LOUISE GRINBERG IN PARIS, JANUARY 2015. STYLING: MARINE BRAUNSCHVIG. SHIRT: SWILDENS. JEANS: 7 FOR ALL MANKIND. RING (COURTESY OF YLANG23): MAISON MARGIELA. HAIR: KARIN BIGLER FOR SEBASTIAN PROFESSIONAL/JED ROOT. MAKEUP: HELENE VASNIER/ARTLIST PARIS.
The first thing you notice about Louise Grinberg is that she’s extremely beautiful, with wide green eyes and long brown hair. But the 21-year-old actress realizes the trouble in first appearances. She’s quick to insist that she’s not interested in playing, in her own words, “the pretty girl who has nothing in her head.” Earlier this year, the lifelong Parisian was instead working on a children’s theater piece based on the writing of the Comtesse de Ségur at the Théâtre Montansier. In March, she continued on stage in Molière’s Le Mariage forcé, playing the ingénue fiancée Dorimène.
Grinberg enjoys the intimate contact with the audience, which is not as possible in cinema, where she’s been working steadily since she was 13. She might be best known in her home country for her debut as a smart but reticent student in Laurent Cantet’s French school drama Entre les murs, which won the Palme d’Or at Cannes in 2008. She followed that breakthrough with a lead role as teenage Camille, the pregnancy-pact ringleader, in the 2011 Delphine- and Muriel Coulin-directed drama 17 filles. On set, Grinberg remembers working with the talented Coulin sisters to better capture her character’s bittersweet story; Camille ends up losing her baby in what Grinberg regards as a nuanced ending, both tragic and freeing in terms of moving forward. Last year, Grinberg was directed by French actress and director Mélanie Laurent in another drama about teenage friendship, Respire, and in 2013, by Antoine Blossier in the comedy À toute épreuve.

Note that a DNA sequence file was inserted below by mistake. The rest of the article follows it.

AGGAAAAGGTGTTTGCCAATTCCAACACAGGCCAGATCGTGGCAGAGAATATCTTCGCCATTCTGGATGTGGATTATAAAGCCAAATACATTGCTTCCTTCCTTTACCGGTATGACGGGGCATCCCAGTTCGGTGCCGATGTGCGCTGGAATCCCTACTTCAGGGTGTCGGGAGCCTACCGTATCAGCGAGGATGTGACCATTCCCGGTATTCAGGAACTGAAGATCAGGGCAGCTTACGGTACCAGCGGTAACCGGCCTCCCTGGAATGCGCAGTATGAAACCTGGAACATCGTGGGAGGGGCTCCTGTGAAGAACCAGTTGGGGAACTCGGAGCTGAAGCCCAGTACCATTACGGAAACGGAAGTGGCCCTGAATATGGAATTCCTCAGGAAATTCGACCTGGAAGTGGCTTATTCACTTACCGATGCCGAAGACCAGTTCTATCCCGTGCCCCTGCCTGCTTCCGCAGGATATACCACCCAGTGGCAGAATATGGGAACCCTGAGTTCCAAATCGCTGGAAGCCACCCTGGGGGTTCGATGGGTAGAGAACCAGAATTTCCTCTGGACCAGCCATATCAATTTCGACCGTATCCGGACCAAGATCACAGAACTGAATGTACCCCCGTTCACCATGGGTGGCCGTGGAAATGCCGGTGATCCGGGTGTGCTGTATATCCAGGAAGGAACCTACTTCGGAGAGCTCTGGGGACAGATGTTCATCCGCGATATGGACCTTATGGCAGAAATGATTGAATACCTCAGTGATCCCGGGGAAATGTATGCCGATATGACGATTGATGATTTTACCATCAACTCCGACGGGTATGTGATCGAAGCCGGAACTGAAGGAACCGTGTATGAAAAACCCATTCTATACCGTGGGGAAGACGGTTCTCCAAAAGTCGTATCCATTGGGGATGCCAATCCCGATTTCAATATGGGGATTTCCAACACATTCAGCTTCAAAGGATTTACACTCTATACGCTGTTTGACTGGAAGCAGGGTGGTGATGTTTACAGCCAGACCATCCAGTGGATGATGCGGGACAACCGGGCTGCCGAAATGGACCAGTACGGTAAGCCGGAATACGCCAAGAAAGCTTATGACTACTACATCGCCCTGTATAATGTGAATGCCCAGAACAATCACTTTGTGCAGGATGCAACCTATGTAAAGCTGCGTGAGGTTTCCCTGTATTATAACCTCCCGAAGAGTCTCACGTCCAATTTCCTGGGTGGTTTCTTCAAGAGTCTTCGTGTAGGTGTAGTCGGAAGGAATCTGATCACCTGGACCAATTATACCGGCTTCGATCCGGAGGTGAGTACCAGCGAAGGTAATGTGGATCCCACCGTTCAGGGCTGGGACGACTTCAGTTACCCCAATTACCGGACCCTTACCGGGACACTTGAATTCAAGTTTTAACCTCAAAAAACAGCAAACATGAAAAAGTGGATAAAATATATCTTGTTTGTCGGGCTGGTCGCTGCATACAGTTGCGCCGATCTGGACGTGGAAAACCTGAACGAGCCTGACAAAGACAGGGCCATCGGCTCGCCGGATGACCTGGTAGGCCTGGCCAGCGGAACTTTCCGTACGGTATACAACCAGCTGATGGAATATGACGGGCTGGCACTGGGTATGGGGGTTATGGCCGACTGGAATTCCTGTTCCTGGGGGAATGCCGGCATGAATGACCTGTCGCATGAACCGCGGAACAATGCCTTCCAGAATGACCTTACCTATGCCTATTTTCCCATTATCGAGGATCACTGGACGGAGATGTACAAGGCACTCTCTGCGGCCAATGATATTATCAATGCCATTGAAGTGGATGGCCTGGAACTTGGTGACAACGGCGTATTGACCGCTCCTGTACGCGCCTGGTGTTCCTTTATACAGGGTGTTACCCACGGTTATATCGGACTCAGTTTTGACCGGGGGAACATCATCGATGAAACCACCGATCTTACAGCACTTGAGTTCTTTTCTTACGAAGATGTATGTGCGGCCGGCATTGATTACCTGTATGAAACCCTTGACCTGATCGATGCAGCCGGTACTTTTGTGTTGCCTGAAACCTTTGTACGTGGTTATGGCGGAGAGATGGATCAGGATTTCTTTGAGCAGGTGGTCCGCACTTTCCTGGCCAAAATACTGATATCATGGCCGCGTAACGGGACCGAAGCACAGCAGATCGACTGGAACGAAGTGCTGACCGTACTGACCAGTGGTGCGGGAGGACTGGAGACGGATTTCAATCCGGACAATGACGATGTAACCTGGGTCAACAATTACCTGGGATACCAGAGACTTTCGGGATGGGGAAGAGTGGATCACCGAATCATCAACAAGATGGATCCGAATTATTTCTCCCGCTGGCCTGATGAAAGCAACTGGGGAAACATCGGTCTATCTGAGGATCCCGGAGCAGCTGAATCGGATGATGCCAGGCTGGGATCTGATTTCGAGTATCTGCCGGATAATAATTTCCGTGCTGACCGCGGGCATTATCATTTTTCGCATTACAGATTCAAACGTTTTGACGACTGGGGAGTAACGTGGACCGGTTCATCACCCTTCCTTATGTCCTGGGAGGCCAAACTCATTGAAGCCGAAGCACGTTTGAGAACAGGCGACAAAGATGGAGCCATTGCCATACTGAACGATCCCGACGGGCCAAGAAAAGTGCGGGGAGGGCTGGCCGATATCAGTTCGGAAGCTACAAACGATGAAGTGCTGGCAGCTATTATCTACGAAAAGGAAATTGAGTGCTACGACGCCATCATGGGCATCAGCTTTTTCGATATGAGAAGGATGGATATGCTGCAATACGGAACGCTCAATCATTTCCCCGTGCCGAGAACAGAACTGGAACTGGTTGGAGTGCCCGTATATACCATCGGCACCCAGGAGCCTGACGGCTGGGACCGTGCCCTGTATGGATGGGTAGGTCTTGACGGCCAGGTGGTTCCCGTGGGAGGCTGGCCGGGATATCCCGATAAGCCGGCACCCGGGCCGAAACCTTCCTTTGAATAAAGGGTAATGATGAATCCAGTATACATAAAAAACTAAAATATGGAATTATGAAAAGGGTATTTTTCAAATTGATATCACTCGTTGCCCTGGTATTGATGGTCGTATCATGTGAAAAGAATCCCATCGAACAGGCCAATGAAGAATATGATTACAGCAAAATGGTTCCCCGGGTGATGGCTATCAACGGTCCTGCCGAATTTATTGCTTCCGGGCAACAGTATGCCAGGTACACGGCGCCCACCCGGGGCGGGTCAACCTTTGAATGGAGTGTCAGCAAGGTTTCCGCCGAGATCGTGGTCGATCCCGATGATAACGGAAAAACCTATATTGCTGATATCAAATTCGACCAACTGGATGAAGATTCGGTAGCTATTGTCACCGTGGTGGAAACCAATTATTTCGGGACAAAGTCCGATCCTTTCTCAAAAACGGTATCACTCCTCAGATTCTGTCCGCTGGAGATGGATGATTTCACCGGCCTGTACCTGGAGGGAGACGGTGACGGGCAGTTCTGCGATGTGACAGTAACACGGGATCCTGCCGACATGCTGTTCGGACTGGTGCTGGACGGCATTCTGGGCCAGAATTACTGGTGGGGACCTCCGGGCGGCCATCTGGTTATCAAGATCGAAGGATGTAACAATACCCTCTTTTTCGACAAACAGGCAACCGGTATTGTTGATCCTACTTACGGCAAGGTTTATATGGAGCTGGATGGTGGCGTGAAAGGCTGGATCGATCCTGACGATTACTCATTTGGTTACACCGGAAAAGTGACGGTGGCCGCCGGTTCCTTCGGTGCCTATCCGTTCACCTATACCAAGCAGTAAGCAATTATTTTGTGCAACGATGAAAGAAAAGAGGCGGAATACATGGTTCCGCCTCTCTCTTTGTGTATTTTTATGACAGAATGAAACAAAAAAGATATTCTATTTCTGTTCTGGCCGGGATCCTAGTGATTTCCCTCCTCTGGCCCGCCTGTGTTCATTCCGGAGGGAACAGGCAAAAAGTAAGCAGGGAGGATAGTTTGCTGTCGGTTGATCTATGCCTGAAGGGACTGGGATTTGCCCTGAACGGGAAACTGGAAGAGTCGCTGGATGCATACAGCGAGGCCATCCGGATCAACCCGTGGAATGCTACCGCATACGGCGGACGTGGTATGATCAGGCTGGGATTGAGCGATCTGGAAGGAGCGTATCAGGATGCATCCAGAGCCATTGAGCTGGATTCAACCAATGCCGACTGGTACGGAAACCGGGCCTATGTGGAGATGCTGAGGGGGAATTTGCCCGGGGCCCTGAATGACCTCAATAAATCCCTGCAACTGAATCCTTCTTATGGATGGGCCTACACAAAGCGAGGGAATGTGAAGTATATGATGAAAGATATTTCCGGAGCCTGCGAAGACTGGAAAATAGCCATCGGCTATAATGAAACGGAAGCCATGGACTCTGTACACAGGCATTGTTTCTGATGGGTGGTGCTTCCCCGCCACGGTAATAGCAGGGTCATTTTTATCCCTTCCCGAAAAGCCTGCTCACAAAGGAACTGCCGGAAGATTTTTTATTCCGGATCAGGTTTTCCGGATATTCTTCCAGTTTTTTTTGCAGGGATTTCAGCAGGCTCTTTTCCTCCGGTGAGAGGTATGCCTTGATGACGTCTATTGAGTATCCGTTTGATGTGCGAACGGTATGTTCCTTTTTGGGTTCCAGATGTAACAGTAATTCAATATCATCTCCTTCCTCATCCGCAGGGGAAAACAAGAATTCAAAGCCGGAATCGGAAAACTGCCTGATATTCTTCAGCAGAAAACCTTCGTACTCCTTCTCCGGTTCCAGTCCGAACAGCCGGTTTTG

Working in French cinema is not an opportunity that Grinberg takes lightly. What is perhaps most striking about her is her professionalism and maturity, an uncommon quality for such a young star on the rise. When asked about her dream future project, she answers, “To have a beautiful, original role. But to work with someone in particular? I think that’s a little pretentious.” She laughs, then pauses. “Maybe Jacques Demy,” the late New Wave filmmaker, she offers, knowing it is a safe answer. The rest is up to her.